Through a series of humorous and provocative skits followed by a roundtable discussion, members of the UW20 course, "Beyond Belles: Culture and Writing in the American South," will engage with the literary figures and stereotypes associated with the South, while also engaging with the broader issues of regional identity, regional cultures, and stereotypes.

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SESSION 18C (Ames Pub, Mount Vernon)
2:30-3:45, Friday, April 28

PERFORMANCE: Picture This! (2)

Jess Cohn, Nathalie Dalmau, Victor De la Pena, Andy Farrell, Lucy Flores, Caitlin Ghazi, Nancy Kimungu, Andrea Korte, Jake Levinson, Sarah Lundgren, Sonia Ng, Tom Pullen, Everett Rummage, Lauren Winokur, David Zenk
MODERATOR: TBA

Contact: victor_d@gwu.edu, souwa@gwu.edu

The second of two full-class sessions, "Picture This!" displays our course's final writing assignment of the semester – the personal narrative – in both a verbal and visual form. Audience members will not only hear the voices of UW20 students, reading their own essays, but they will simultaneously observe the images that students produced to accompany their writing.

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SESSION 18D (ACAD 122, Mount Vernon)
2:30-3:45, Friday, April 28

FEATURED SYMPOSIUM EVENT: Radio and Writing: A Podcasting Workshop and Symposium Review

Hannah Cary and Kirsten Gilbert
MODERATOR: Yianna Vovides, Instructional Designer, Center for Instructional Design and Development, GWU (yvovides@gwu.edu)


Contact: kgilbert@gwu.edu

This featured Symposium event will be a multi-station workshop set up to allow students and other Symposium participants to learn how to produce a radio show and then help produce a radio show through the creation of individual audio clips that would offer a participant's-eye review of the Spring 2006 University Writing and Research Symposium.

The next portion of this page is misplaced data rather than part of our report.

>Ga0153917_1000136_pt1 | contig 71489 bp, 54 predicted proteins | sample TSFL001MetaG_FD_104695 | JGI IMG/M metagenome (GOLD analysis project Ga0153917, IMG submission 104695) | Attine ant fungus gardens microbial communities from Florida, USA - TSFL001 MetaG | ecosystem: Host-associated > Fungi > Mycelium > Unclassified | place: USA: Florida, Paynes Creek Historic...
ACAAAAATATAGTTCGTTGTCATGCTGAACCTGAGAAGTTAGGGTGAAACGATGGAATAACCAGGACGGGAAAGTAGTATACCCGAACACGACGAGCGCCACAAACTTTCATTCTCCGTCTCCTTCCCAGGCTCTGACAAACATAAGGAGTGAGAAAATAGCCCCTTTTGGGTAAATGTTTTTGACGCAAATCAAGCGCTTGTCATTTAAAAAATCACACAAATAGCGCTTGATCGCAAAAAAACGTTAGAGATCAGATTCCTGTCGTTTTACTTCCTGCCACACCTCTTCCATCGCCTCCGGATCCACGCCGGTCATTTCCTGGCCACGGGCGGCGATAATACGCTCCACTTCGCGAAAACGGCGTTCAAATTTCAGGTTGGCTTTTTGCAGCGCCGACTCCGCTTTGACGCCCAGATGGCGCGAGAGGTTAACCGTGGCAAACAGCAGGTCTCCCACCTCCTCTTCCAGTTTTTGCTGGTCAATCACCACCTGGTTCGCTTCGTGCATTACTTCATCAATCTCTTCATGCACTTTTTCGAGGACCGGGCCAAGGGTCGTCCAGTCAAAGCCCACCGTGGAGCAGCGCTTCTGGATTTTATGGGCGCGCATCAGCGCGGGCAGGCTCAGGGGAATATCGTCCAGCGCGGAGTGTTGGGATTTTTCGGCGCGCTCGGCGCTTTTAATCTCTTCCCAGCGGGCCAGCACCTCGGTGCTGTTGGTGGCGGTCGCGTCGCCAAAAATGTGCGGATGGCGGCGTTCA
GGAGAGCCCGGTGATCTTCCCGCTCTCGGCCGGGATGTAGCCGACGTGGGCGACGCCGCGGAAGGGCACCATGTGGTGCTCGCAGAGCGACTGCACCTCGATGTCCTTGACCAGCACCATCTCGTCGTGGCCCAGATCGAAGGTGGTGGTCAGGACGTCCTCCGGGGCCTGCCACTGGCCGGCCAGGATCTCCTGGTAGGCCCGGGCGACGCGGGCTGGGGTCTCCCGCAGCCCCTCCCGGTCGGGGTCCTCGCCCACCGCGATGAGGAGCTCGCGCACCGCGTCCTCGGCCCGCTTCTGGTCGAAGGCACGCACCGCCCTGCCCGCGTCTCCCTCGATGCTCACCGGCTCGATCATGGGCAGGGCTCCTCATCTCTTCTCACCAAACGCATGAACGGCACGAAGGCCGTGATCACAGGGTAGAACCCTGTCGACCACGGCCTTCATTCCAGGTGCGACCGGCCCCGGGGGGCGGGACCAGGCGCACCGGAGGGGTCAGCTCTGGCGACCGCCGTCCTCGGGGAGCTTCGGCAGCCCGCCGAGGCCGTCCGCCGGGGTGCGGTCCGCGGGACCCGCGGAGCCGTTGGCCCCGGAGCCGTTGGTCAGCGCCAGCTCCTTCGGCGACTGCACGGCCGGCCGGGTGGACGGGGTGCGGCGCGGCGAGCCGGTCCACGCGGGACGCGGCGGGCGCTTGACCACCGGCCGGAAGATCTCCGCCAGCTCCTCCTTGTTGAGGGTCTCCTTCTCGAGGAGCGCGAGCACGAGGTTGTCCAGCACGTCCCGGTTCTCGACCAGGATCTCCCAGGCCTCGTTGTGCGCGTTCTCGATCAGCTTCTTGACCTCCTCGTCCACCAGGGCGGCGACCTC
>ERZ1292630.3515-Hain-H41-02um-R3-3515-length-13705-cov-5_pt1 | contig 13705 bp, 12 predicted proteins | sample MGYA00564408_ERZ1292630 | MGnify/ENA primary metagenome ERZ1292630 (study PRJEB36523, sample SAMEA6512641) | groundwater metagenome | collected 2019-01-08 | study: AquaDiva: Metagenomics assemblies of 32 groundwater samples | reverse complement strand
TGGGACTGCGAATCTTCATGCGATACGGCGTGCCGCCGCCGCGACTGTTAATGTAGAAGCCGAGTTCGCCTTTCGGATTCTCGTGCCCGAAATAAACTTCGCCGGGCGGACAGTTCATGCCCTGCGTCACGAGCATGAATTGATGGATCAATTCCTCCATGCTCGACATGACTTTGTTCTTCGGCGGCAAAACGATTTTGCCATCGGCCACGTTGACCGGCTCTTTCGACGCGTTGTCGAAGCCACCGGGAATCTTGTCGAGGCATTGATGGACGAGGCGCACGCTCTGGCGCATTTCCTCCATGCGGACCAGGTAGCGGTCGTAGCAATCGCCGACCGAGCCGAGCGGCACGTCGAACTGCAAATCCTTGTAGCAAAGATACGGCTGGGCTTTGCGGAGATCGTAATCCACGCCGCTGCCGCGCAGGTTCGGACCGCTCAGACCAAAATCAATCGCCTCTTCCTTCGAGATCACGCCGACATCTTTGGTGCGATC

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SESSION 19A (Eckles Auditorium, Mount Vernon)
4:10-5:25, Friday, April 28

ROUNDTABLE: Shifting Grounds: Meaning, Monuments, and the Mall

Catherine Schrankel; Erica Selig; Alexander Stegmaier; Adam Chamy
MODERATOR: Dolsy Smith, Reference and Instruction Librarian, Gelman, GWU (dsmith@gwu.edu)

Our Perspective on War: The Influence of War Memorials
Catherine Schrankel
catsch@gwu.edu

In transferring from personal, organic experiences to unoriginal, superficial ones, are our war memorials becoming tools of military propaganda? In comparing the vietnam Veterans Memorial, the Korean War Veterans Memorial, and the World War II Memorial, we can see a change over time in the memorialization, and in turn, public view of wars fought.

A Monument, an Architectural Feat, an Icon
Erica Selig
eselig@gwu.edu

The Washington Monument is certainly not the equestrian sculpture Washington himself originally envisioned. This presentation analyzes this monument from a historical and theoretical standpoint; by tracing its history and using Nietzsche's theory of "monumental history," I justify its existence as a memorial and an iconic American symbol.

A Monumental Secret
Alexander Stegmaier
ajsteg@gwu.edu

The Thomas Jefferson Memorial was built to commemorate "one of the most enlightened men of the 18th century." But far more intriguing are the secrets and scandals about him abridged by society; the hidden attempt to create a more savory celebration of the enignmatic man that was Thomas Jefferson.

Iconic Fluidity: The Changing Face of Lincoln's Temple
Adam Chamy
achamy@gwu.edu

Memorials are vessels to ever changing perceptions. As the iconography of Lincoln changes, so does the meaning of his memorial. This essay explores the architectural principle of "form following function" and applies it to the process of memorializing inherent in the varied views of the Lincoln Memorial.